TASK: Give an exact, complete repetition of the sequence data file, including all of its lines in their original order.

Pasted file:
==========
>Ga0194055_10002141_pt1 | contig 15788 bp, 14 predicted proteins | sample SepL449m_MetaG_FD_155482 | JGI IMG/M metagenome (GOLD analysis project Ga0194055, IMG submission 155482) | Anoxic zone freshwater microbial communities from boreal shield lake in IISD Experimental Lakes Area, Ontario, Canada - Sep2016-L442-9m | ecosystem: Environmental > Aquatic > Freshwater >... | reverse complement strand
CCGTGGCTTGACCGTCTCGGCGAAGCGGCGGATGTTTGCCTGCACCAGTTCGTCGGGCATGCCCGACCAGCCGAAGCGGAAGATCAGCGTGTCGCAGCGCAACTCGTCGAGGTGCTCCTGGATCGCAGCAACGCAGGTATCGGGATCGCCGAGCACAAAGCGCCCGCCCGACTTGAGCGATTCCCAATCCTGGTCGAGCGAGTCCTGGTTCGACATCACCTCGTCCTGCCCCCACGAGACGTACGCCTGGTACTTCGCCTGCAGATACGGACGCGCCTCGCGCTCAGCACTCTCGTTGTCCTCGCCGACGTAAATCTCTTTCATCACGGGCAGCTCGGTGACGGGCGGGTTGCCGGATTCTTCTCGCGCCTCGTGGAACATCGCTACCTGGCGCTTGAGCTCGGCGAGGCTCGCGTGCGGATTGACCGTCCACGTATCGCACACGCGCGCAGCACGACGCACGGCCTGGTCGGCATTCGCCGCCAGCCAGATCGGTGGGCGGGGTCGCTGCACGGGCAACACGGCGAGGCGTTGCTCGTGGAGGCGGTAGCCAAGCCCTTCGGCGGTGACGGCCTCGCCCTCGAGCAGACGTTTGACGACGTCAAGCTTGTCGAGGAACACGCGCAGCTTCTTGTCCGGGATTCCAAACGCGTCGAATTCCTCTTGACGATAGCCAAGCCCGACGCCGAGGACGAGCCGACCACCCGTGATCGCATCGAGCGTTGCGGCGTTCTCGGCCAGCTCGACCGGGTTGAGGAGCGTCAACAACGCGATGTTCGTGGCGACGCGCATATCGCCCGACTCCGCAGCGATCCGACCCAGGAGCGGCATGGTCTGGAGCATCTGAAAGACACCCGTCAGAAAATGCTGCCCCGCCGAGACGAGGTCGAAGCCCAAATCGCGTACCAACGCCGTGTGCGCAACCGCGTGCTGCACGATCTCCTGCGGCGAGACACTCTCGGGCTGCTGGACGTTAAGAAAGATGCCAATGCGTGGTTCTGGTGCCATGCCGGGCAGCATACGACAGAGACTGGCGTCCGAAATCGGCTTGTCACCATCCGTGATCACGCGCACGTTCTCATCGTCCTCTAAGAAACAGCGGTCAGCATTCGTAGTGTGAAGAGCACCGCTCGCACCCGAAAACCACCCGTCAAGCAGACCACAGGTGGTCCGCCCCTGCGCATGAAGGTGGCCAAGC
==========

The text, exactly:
>Ga0194055_10002141_pt1 | contig 15788 bp, 14 predicted proteins | sample SepL449m_MetaG_FD_155482 | JGI IMG/M metagenome (GOLD analysis project Ga0194055, IMG submission 155482) | Anoxic zone freshwater microbial communities from boreal shield lake in IISD Experimental Lakes Area, Ontario, Canada - Sep2016-L442-9m | ecosystem: Environmental > Aquatic > Freshwater >... | reverse complement strand
CCGTGGCTTGACCGTCTCGGCGAAGCGGCGGATGTTTGCCTGCACCAGTTCGTCGGGCATGCCCGACCAGCCGAAGCGGAAGATCAGCGTGTCGCAGCGCAACTCGTCGAGGTGCTCCTGGATCGCAGCAACGCAGGTATCGGGATCGCCGAGCACAAAGCGCCCGCCCGACTTGAGCGATTCCCAATCCTGGTCGAGCGAGTCCTGGTTCGACATCACCTCGTCCTGCCCCCACGAGACGTACGCCTGGTACTTCGCCTGCAGATACGGACGCGCCTCGCGCTCAGCACTCTCGTTGTCCTCGCCGACGTAAATCTCTTTCATCACGGGCAGCTCGGTGACGGGCGGGTTGCCGGATTCTTCTCGCGCCTCGTGGAACATCGCTACCTGGCGCTTGAGCTCGGCGAGGCTCGCGTGCGGATTGACCGTCCACGTATCGCACACGCGCGCAGCACGACGCACGGCCTGGTCGGCATTCGCCGCCAGCCAGATCGGTGGGCGGGGTCGCTGCACGGGCAACACGGCGAGGCGTTGCTCGTGGAGGCGGTAGCCAAGCCCTTCGGCGGTGACGGCCTCGCCCTCGAGCAGACGTTTGACGACGTCAAGCTTGTCGAGGAACACGCGCAGCTTCTTGTCCGGGATTCCAAACGCGTCGAATTCCTCTTGACGATAGCCAAGCCCGACGCCGAGGACGAGCCGACCACCCGTGATCGCATCGAGCGTTGCGGCGTTCTCGGCCAGCTCGACCGGGTTGAGGAGCGTCAACAACGCGATGTTCGTGGCGACGCGCATATCGCCCGACTCCGCAGCGATCCGACCCAGGAGCGGCATGGTCTGGAGCATCTGAAAGACACCCGTCAGAAAATGCTGCCCCGCCGAGACGAGGTCGAAGCCCAAATCGCGTACCAACGCCGTGTGCGCAACCGCGTGCTGCACGATCTCCTGCGGCGAGACACTCTCGGGCTGCTGGACGTTAAGAAAGATGCCAATGCGTGGTTCTGGTGCCATGCCGGGCAGCATACGACAGAGACTGGCGTCCGAAATCGGCTTGTCACCATCCGTGATCACGCGCACGTTCTCATCGTCCTCTAAGAAACAGCGGTCAGCATTCGTAGTGTGAAGAGCACCGCTCGCACCCGAAAACCACCCGTCAAGCAGACCACAGGTGGTCCGCCCCTGCGCATGAAGGTGGCCAAGC